That’s not to say Hard to Serve should be skipped, by all means if it’s BDSM or a Laura Kaye story you’re looking for then pick this one up. I did like Kylar and Mia as individual characters but because this was a novella, I didn’t feel like I got to really know them in such a short amount of time. Perhaps a full length story for these two would have made a better impact because I felt there was more about them that needed to be fleshed out to give the romance more of an impact. Then again, novellas are tricky. The author needs to be able to tell an entire story beginning, middle, and end in such a short number of pages. So while this novella may have fallen a bit short of expectations, I still highly recommend Laura Kaye’s work, especially her full length novels.

3 “It was alright” Sheep

Adria Reyes

Announcing a New Erotic Romance Series from Laura Kaye…

BLASPHEMY – the club first introduced in Hard to Serve
From the ruins of an abandoned church comes Baltimore’s hottest and most exclusive BDSM club. Twelve Masters. Infinite fantasies. Welcome to Blasphemy…
Bound to Submit is coming September 13, 2016
Amazon | Barnes & Noble (Coming Soon) | iBooks | Kobo

About the Author:
Newsletter SignUp
HARD TO SERVE on Goodreads
Laura is the New York Times and USA Today bestselling author of over twenty-five books in contemporary and paranormal romance and romantic suspense, including the Hard Ink and Raven Riders series. Growing up, Laura’s large extended family believed in the supernatural, and family lore involving angels, ghosts, and evil-eye curses cemented in Laura a life-long fascination with storytelling and all things paranormal. She lives in Maryland with her husband, two daughters, and cute-but-bad dog, and appreciates her view of the Chesapeake Bay every day.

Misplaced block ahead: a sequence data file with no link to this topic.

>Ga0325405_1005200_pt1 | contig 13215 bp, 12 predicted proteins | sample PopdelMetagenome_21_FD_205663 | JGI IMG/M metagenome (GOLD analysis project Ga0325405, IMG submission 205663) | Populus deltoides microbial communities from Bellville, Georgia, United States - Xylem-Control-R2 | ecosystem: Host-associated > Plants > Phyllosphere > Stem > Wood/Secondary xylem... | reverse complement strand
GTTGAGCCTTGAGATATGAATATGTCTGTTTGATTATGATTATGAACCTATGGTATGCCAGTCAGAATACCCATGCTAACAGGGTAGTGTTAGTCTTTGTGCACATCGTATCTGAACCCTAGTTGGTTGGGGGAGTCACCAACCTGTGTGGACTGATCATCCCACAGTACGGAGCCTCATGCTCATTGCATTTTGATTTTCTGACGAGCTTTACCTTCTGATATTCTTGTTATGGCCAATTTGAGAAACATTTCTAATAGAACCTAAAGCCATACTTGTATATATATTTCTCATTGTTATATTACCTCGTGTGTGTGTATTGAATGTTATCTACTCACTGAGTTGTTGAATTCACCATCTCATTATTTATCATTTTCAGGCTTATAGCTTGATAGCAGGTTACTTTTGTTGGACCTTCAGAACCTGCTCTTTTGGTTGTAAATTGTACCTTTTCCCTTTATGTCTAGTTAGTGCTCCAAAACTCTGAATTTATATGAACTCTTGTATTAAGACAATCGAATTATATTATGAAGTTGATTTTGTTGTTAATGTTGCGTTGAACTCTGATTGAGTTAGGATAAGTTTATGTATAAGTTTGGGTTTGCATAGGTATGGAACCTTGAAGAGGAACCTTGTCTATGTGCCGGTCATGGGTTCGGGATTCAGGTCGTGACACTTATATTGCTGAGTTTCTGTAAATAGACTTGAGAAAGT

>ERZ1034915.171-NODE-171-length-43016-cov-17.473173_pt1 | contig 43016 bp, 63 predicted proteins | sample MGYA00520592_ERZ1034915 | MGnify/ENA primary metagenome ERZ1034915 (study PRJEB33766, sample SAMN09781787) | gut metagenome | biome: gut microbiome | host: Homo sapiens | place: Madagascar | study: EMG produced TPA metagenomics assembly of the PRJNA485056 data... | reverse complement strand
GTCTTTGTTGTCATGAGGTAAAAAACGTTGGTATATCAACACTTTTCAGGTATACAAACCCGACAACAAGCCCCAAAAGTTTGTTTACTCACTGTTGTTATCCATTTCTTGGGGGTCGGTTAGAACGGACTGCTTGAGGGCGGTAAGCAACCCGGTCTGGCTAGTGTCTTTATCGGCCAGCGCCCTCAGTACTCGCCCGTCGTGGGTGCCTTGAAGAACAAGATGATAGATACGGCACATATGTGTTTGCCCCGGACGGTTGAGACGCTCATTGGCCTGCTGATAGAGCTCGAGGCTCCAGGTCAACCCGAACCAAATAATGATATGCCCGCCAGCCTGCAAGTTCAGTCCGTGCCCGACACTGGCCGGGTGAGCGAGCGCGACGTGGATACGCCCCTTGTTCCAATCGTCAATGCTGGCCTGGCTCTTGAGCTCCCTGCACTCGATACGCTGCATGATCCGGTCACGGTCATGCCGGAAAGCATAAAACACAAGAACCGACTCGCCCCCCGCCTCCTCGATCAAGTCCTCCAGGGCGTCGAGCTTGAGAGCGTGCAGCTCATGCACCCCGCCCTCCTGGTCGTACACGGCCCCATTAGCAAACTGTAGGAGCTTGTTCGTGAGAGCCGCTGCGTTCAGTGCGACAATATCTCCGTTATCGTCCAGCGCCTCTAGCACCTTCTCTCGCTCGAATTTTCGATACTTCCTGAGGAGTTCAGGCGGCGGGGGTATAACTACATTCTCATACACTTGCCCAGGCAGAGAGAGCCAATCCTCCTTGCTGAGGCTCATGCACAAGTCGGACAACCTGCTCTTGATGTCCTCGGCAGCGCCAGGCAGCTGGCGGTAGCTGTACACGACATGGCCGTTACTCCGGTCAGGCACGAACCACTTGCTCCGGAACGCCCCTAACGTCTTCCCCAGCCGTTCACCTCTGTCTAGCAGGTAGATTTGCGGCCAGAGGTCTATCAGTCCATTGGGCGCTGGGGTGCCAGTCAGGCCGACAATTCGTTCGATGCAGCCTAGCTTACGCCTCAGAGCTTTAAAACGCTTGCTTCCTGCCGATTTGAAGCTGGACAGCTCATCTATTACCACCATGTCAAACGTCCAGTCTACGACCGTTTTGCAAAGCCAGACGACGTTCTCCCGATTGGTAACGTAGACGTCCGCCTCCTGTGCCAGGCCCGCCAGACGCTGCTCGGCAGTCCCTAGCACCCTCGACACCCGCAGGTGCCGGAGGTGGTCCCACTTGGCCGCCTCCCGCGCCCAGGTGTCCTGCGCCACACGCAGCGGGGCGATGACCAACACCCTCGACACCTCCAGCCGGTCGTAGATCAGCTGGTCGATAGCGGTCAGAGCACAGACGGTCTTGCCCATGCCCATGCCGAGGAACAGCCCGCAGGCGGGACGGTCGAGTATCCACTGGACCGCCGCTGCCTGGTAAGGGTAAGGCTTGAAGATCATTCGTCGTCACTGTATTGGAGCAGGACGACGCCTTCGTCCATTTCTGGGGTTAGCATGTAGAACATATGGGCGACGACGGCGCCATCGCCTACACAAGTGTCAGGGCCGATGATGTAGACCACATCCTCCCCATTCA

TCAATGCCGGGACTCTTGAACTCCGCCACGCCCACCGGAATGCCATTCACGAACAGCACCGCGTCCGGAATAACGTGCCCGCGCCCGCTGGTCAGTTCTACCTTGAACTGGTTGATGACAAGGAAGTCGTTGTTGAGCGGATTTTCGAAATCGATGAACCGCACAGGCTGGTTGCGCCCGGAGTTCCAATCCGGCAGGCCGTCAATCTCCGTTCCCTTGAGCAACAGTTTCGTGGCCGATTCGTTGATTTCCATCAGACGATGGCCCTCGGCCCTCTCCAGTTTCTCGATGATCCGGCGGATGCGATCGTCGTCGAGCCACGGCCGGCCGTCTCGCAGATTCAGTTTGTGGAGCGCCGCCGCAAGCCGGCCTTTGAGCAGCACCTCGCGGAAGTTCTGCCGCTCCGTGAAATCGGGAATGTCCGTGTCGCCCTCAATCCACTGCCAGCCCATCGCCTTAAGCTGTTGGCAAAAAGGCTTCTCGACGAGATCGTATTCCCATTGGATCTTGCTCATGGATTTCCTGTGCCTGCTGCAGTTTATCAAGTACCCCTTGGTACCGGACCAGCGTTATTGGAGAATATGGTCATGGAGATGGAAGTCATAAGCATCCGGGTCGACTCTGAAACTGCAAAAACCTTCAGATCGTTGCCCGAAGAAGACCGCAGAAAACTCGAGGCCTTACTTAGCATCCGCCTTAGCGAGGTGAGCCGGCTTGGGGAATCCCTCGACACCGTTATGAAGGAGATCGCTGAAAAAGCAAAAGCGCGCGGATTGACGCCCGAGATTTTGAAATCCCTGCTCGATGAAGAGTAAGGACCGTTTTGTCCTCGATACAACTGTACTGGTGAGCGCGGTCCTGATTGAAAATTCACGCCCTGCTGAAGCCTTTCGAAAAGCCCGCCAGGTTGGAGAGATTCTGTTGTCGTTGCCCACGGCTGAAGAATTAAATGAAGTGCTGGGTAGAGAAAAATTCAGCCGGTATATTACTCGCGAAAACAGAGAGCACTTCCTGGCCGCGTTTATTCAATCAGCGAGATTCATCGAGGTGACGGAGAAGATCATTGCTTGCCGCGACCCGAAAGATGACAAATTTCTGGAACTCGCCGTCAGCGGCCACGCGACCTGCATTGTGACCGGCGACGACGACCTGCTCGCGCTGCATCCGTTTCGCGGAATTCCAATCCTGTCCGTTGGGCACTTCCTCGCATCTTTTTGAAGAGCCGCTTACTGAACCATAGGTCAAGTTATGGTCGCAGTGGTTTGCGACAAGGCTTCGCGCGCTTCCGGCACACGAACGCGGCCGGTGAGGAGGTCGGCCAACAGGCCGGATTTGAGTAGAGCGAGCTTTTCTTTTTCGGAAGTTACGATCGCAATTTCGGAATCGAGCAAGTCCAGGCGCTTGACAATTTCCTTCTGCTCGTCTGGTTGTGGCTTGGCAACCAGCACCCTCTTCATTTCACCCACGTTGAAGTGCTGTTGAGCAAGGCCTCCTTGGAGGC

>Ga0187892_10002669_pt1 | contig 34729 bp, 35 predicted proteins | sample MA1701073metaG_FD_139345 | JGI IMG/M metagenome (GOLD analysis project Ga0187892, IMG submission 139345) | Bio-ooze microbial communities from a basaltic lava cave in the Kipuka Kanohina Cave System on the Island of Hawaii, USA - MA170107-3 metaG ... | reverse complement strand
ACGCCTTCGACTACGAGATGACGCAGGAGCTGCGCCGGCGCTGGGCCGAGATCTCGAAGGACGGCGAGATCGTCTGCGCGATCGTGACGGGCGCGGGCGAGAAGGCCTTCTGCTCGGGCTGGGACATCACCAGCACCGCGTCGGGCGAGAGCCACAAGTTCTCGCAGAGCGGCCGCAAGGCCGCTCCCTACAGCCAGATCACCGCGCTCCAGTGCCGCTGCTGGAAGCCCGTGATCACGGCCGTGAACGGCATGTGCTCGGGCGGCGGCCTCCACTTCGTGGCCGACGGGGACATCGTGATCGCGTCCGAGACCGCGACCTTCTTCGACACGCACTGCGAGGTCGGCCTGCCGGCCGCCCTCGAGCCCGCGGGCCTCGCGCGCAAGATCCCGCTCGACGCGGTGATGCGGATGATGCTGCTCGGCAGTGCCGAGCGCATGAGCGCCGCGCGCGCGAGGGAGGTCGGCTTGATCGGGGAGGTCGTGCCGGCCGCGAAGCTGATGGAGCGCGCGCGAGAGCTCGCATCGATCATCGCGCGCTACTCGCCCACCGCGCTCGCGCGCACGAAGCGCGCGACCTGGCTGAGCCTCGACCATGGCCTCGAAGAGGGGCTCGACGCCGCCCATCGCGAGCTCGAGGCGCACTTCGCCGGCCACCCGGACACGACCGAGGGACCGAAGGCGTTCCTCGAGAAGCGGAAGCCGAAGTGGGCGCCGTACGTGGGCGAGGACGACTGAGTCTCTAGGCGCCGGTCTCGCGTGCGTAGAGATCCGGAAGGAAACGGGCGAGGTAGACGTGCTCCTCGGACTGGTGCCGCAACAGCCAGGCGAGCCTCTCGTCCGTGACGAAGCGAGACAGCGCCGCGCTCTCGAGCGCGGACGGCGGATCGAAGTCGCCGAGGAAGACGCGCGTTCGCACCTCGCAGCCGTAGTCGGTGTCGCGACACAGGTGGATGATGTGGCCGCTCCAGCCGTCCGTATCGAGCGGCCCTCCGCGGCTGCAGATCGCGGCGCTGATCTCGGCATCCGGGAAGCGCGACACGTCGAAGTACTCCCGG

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RJ Sullivan guest post: Character Comparison: Sayuri Arai and the Little Mermaid

“Wish I Could Be Part of Your World”
Character Comparison: Sayuri Arai and the Little Mermaid
So I’m sitting here wondering how to introduce Commander Sayuri Arai, the protagonist of Commanding the Red Lotus, to new readers. I Smell Sheep is a favorite stop for these blog tours and I consider Sharon a friend. So I wanted to do something worthy of the space she’s allotted to me. I decided that comparing her to a famous fictional character was the way to go. But who? Captain Kirk? Luke Skywalker? Sherlock Holmes? Ripley?